In American English, should is often used instead of shall, e.g.

Should we ask him to come with us?

We can also solicit advice and ask opinions or make suggestions with shall in American English. It’s just unusual to hear it in casual speech in particular.

Use of prepositions

In British English, at is used with many time expressions, e.g.

at Christmas/five ‚o‘ clock

at the weekend

In American English, on is always used when talking about the weekend, not at, e.g.

Will they still be there on the weekend?

She’ll be coming home on weekends.

In British English, at is often used when talking about universities or other institutions, e.g.

She studied chemistry at university.

In American English, in is often used, e.g.

She studied French in high school and also when she was in college.

In British English, to and from are used with the adjective different, e.g.

This place is different from/to anything I’ve seen before.

In American English from and than are used with different, e.g.

This place is different from/than anything I’ve seen before.

In British English, to is always used after the verb write, e.g.

I promised to write to her every day.

In American English, to can be omitted after write, i.e.

I promised to write her every day.


Past tense forms

Below is a table showing verbs which have different simple past and past participle forms in American and British English. Note that the irregular past forms burnt, dreamt and spoilt are possible in American English, but less common than the forms ending in -ed.

Infinitive Simple past
Simple past
Past participle
Past participle
burn burned/
bust bust busted bust busted
dive dived dove/
dived dived
dream dreamed/
get got got got gotten
lean leaned/
leaned leaned/
learn learned/
learned learned/
plead pleaded pleaded/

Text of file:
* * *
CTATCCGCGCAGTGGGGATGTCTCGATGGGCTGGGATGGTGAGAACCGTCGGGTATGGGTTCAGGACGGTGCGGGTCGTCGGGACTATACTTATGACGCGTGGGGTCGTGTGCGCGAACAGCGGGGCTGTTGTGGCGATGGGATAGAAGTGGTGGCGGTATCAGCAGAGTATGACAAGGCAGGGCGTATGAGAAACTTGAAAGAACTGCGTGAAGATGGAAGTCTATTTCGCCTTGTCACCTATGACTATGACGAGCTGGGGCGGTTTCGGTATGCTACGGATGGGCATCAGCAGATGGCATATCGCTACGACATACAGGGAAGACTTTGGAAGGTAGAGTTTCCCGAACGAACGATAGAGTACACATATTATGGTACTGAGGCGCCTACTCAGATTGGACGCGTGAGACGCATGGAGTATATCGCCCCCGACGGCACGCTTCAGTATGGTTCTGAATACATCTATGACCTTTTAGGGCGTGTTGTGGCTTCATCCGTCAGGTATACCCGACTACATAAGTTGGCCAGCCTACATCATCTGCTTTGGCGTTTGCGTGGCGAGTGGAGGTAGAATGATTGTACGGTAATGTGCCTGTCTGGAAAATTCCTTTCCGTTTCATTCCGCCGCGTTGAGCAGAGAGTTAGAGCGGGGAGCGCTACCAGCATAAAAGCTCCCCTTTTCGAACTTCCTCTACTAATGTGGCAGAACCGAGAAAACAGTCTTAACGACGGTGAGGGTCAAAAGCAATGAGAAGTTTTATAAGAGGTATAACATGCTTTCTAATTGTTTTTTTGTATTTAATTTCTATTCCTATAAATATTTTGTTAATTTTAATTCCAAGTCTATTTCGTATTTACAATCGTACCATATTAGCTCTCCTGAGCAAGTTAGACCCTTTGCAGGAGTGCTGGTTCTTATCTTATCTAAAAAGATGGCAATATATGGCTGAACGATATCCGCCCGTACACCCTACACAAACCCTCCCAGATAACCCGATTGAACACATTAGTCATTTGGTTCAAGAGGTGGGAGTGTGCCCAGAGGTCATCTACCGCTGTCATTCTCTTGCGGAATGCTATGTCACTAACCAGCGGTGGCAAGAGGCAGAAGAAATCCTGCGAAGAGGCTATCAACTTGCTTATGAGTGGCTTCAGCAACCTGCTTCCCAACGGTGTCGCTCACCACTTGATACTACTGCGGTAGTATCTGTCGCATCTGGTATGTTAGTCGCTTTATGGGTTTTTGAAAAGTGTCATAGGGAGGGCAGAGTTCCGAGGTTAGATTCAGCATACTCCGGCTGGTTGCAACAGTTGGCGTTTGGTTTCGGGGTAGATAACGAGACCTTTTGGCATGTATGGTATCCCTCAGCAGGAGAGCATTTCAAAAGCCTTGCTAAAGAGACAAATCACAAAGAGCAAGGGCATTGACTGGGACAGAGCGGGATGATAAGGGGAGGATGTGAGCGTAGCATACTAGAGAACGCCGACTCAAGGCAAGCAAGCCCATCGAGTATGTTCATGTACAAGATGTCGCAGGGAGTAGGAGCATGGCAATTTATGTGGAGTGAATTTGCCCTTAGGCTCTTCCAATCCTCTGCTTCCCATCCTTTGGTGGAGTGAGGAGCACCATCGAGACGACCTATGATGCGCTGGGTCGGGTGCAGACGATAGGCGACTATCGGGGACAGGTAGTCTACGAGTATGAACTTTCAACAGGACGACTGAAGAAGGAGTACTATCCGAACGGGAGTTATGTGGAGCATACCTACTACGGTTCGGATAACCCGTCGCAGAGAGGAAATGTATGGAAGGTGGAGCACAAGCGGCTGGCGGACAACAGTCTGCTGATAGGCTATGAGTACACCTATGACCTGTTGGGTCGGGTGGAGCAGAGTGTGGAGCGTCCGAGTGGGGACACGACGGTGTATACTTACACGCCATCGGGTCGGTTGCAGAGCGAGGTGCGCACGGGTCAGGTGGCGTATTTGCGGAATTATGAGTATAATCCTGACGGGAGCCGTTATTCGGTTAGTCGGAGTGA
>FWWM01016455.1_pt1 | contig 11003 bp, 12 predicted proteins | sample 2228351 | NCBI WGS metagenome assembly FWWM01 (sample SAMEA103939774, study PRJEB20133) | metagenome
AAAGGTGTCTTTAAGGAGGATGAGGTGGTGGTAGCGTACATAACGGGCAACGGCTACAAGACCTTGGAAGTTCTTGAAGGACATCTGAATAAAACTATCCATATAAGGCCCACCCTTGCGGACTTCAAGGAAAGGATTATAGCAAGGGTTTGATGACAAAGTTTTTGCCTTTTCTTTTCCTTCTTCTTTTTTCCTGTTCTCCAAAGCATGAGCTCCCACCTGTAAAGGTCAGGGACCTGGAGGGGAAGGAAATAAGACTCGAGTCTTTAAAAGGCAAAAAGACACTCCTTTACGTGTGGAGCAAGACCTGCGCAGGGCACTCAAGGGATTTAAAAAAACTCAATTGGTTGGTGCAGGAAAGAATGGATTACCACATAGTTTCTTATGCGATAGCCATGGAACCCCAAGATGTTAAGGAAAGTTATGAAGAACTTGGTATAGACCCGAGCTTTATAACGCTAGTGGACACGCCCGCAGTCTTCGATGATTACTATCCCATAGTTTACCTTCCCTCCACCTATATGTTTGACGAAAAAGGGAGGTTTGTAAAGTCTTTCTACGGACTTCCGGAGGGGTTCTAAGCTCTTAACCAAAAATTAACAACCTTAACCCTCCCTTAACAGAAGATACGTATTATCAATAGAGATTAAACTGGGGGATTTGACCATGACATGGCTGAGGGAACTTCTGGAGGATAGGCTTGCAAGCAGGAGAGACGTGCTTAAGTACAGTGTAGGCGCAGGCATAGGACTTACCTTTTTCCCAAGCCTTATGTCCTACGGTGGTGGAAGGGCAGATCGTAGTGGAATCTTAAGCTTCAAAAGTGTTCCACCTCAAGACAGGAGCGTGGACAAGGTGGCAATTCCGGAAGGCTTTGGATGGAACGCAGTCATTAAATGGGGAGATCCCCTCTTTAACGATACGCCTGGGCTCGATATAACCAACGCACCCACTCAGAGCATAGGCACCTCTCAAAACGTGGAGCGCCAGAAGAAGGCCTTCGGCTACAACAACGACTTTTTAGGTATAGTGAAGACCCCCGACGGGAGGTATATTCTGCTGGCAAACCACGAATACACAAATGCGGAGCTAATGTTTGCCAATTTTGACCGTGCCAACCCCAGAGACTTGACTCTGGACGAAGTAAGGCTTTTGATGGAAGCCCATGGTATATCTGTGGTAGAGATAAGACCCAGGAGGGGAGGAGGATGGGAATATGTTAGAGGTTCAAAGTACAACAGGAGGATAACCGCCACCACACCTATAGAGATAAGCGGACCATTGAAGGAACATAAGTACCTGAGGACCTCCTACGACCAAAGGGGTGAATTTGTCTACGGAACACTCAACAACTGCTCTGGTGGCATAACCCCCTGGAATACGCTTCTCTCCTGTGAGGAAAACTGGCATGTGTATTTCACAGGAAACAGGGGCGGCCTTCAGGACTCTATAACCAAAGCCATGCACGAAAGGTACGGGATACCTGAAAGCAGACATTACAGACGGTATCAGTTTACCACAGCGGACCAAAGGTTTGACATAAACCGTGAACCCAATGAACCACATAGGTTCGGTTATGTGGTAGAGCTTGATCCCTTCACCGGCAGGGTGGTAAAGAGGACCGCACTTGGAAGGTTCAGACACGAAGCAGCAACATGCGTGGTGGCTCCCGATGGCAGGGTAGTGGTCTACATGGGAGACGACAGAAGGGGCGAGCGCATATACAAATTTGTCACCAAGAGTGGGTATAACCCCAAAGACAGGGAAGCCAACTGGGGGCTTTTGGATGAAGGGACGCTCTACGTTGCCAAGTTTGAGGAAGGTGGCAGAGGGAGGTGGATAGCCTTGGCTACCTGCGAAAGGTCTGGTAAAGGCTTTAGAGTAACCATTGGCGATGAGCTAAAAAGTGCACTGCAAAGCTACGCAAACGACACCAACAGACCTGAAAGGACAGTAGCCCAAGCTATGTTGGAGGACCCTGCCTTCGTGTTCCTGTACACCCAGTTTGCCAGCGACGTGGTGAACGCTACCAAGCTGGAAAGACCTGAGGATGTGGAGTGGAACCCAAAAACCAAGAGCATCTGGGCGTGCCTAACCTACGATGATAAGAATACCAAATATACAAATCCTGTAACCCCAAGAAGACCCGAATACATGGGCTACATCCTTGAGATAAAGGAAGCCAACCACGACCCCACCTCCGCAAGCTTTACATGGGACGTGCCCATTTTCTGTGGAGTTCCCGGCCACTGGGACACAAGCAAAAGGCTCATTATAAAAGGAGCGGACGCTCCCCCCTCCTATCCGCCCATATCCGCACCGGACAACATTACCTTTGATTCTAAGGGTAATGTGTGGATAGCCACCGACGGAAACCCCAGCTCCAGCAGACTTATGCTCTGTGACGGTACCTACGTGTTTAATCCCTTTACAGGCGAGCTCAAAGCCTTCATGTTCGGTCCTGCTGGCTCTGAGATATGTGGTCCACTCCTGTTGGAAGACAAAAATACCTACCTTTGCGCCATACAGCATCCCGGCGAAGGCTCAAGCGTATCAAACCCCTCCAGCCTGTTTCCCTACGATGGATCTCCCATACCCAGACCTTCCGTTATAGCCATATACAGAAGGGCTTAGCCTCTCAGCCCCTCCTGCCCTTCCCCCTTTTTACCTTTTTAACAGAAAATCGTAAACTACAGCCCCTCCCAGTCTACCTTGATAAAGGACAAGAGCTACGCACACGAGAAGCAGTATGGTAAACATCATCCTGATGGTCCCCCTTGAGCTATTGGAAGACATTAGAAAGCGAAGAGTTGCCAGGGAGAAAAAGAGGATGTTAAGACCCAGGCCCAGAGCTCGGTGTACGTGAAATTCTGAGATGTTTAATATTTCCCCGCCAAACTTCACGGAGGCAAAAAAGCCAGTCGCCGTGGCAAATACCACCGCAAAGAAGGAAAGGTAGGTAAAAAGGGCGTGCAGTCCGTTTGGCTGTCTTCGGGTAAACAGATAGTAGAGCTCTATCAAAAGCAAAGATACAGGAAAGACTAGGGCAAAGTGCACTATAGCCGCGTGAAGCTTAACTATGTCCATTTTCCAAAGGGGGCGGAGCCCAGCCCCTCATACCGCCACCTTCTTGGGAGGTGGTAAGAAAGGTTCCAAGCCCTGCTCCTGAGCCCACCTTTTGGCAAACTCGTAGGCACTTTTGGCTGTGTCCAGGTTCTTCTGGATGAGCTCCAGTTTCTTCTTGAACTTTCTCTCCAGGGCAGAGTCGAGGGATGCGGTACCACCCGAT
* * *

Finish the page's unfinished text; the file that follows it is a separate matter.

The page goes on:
pleaded pleaded/
prove proved proved proved proved/
saw sawed sawed sawn sawn/
smell smelled/
smelled smelled/
spill spilled/
spilled spilled/
spoil spoiled/
stink stank stank/
stunk stunk
wake woke woke/
woken woken

Note that have got is possible in American English, but is used with the meaning ‚have‚, and gotten is the usual past participle of get.

Orthography/different spellings

One other point worth mentioning is that British and American English have different spelling standards.

The ending -ize (AmE) v/s -ise (BrE) or -yze/-yse e.g.

monetize v/s monetise, analyze v/s analyse

But note that there is a small list of words that only take the -ise ending in both American and British English:

advertise compromise exercise revise
advise despise improvise supervise
apprise devise incise surmise
chastise disguise prise (meaning ‘open’) surprise
comprise excise promise televise

-or (AmE) v/s -our (BrE) e.g.

color v/s colour, flavor v/s flavour, etc.

And funny words like curb v/s kerb, connection v/s connexion, airplane v/s aeroplane, etc. After all, variety is the spice of life.


We also have some widely known differences in vocabulary, mostly related to everyday items or objects, from food to transportation, etc.

trunk (AmE) v/s boot (BrE)

hood (AmE) v/s bonnet (BrE)

truck (AmE) v/s lorry (BrE)

diaper (AmE) v/s nappy (BrE)

stroller (AmE) v/s pram (BrE)

windshield (AmE) v/s windscreen (BrE)

napkin (AmE) v/s serviette (BrE)

eggplant (AmE) v/s aubergine (BrE)

cilantro (AmE) v/s coriander (BrE)

cookie (AmE) v/s biscuit (BrE)

apartment (AmE) v/s flat (BrE)

The list goes on and on! The Oxford Living Dictionaries has a great list